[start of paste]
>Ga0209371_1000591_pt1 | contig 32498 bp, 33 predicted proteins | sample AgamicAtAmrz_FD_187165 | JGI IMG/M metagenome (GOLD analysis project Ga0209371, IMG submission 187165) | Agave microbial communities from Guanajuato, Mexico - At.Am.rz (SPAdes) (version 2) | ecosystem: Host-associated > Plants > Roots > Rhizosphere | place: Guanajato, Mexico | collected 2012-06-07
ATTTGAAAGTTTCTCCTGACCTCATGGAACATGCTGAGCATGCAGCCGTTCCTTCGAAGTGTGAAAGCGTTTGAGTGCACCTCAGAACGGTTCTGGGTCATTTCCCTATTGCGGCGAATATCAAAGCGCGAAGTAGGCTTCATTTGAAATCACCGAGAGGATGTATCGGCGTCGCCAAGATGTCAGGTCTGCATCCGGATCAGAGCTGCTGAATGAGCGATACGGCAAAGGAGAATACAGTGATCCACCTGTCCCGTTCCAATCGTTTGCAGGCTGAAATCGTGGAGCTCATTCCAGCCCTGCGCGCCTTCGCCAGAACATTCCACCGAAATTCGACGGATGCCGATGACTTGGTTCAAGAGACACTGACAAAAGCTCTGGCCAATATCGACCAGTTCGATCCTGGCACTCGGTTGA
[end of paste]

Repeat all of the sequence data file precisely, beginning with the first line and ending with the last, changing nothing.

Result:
>Ga0209371_1000591_pt1 | contig 32498 bp, 33 predicted proteins | sample AgamicAtAmrz_FD_187165 | JGI IMG/M metagenome (GOLD analysis project Ga0209371, IMG submission 187165) | Agave microbial communities from Guanajuato, Mexico - At.Am.rz (SPAdes) (version 2) | ecosystem: Host-associated > Plants > Roots > Rhizosphere | place: Guanajato, Mexico | collected 2012-06-07
ATTTGAAAGTTTCTCCTGACCTCATGGAACATGCTGAGCATGCAGCCGTTCCTTCGAAGTGTGAAAGCGTTTGAGTGCACCTCAGAACGGTTCTGGGTCATTTCCCTATTGCGGCGAATATCAAAGCGCGAAGTAGGCTTCATTTGAAATCACCGAGAGGATGTATCGGCGTCGCCAAGATGTCAGGTCTGCATCCGGATCAGAGCTGCTGAATGAGCGATACGGCAAAGGAGAATACAGTGATCCACCTGTCCCGTTCCAATCGTTTGCAGGCTGAAATCGTGGAGCTCATTCCAGCCCTGCGCGCCTTCGCCAGAACATTCCACCGAAATTCGACGGATGCCGATGACTTGGTTCAAGAGACACTGACAAAAGCTCTGGCCAATATCGACCAGTTCGATCCTGGCACTCGGTTGA